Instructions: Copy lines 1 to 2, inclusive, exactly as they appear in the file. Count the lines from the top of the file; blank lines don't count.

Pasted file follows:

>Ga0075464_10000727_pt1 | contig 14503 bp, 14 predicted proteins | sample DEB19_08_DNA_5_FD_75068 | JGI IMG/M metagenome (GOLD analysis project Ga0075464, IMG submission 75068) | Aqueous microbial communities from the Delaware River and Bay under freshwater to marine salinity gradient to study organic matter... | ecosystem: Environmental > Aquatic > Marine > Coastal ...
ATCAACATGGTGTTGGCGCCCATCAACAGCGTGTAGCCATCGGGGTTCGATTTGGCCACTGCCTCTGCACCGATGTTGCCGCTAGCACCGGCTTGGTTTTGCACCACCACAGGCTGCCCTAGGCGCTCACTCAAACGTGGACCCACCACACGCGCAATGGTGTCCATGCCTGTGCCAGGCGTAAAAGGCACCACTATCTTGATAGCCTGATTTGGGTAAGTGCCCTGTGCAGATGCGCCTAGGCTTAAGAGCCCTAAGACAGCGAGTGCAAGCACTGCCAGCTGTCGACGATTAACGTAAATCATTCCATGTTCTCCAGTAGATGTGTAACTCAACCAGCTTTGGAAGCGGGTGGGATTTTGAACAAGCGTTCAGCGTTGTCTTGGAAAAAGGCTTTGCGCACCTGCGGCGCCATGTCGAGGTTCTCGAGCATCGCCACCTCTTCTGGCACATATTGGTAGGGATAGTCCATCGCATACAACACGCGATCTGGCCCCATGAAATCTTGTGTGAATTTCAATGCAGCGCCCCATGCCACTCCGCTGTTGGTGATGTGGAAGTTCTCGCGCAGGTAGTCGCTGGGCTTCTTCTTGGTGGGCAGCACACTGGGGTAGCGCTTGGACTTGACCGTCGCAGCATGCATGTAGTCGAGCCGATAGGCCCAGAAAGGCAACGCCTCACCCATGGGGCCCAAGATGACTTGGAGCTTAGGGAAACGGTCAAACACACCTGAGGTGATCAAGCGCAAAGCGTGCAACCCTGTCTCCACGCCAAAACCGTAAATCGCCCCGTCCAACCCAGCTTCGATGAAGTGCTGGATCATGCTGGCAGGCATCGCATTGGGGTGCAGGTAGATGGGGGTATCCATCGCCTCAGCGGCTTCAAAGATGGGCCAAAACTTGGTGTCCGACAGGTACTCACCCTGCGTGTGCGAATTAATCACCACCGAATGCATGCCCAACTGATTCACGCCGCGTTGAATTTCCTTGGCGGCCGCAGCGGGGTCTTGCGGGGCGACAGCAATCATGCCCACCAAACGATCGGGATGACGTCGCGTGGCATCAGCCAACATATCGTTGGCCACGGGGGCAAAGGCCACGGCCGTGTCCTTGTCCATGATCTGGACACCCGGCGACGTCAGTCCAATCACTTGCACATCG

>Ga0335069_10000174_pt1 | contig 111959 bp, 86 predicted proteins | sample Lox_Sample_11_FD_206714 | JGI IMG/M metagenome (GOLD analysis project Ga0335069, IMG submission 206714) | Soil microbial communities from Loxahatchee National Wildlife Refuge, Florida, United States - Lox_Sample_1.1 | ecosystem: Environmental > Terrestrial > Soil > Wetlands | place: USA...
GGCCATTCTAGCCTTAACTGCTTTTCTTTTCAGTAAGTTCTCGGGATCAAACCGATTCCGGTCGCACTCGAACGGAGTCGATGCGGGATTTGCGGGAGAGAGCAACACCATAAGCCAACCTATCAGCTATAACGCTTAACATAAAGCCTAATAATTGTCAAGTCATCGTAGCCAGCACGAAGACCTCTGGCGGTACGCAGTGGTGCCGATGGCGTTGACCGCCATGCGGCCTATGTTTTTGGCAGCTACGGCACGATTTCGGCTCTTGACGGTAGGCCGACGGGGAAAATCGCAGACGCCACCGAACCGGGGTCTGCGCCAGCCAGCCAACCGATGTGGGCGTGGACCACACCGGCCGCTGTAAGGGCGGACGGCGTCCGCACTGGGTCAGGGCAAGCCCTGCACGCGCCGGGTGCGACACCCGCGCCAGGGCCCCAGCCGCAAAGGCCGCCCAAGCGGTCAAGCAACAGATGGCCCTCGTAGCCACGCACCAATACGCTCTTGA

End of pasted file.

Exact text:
>Ga0075464_10000727_pt1 | contig 14503 bp, 14 predicted proteins | sample DEB19_08_DNA_5_FD_75068 | JGI IMG/M metagenome (GOLD analysis project Ga0075464, IMG submission 75068) | Aqueous microbial communities from the Delaware River and Bay under freshwater to marine salinity gradient to study organic matter... | ecosystem: Environmental > Aquatic > Marine > Coastal ...
ATCAACATGGTGTTGGCGCCCATCAACAGCGTGTAGCCATCGGGGTTCGATTTGGCCACTGCCTCTGCACCGATGTTGCCGCTAGCACCGGCTTGGTTTTGCACCACCACAGGCTGCCCTAGGCGCTCACTCAAACGTGGACCCACCACACGCGCAATGGTGTCCATGCCTGTGCCAGGCGTAAAAGGCACCACTATCTTGATAGCCTGATTTGGGTAAGTGCCCTGTGCAGATGCGCCTAGGCTTAAGAGCCCTAAGACAGCGAGTGCAAGCACTGCCAGCTGTCGACGATTAACGTAAATCATTCCATGTTCTCCAGTAGATGTGTAACTCAACCAGCTTTGGAAGCGGGTGGGATTTTGAACAAGCGTTCAGCGTTGTCTTGGAAAAAGGCTTTGCGCACCTGCGGCGCCATGTCGAGGTTCTCGAGCATCGCCACCTCTTCTGGCACATATTGGTAGGGATAGTCCATCGCATACAACACGCGATCTGGCCCCATGAAATCTTGTGTGAATTTCAATGCAGCGCCCCATGCCACTCCGCTGTTGGTGATGTGGAAGTTCTCGCGCAGGTAGTCGCTGGGCTTCTTCTTGGTGGGCAGCACACTGGGGTAGCGCTTGGACTTGACCGTCGCAGCATGCATGTAGTCGAGCCGATAGGCCCAGAAAGGCAACGCCTCACCCATGGGGCCCAAGATGACTTGGAGCTTAGGGAAACGGTCAAACACACCTGAGGTGATCAAGCGCAAAGCGTGCAACCCTGTCTCCACGCCAAAACCGTAAATCGCCCCGTCCAACCCAGCTTCGATGAAGTGCTGGATCATGCTGGCAGGCATCGCATTGGGGTGCAGGTAGATGGGGGTATCCATCGCCTCAGCGGCTTCAAAGATGGGCCAAAACTTGGTGTCCGACAGGTACTCACCCTGCGTGTGCGAATTAATCACCACCGAATGCATGCCCAACTGATTCACGCCGCGTTGAATTTCCTTGGCGGCCGCAGCGGGGTCTTGCGGGGCGACAGCAATCATGCCCACCAAACGATCGGGATGACGTCGCGTGGCATCAGCCAACATATCGTTGGCCACGGGGGCAAAGGCCACGGCCGTGTCCTTGTCCATGATCTGGACACCCGGCGACGTCAGTCCAATCACTTGCACATCG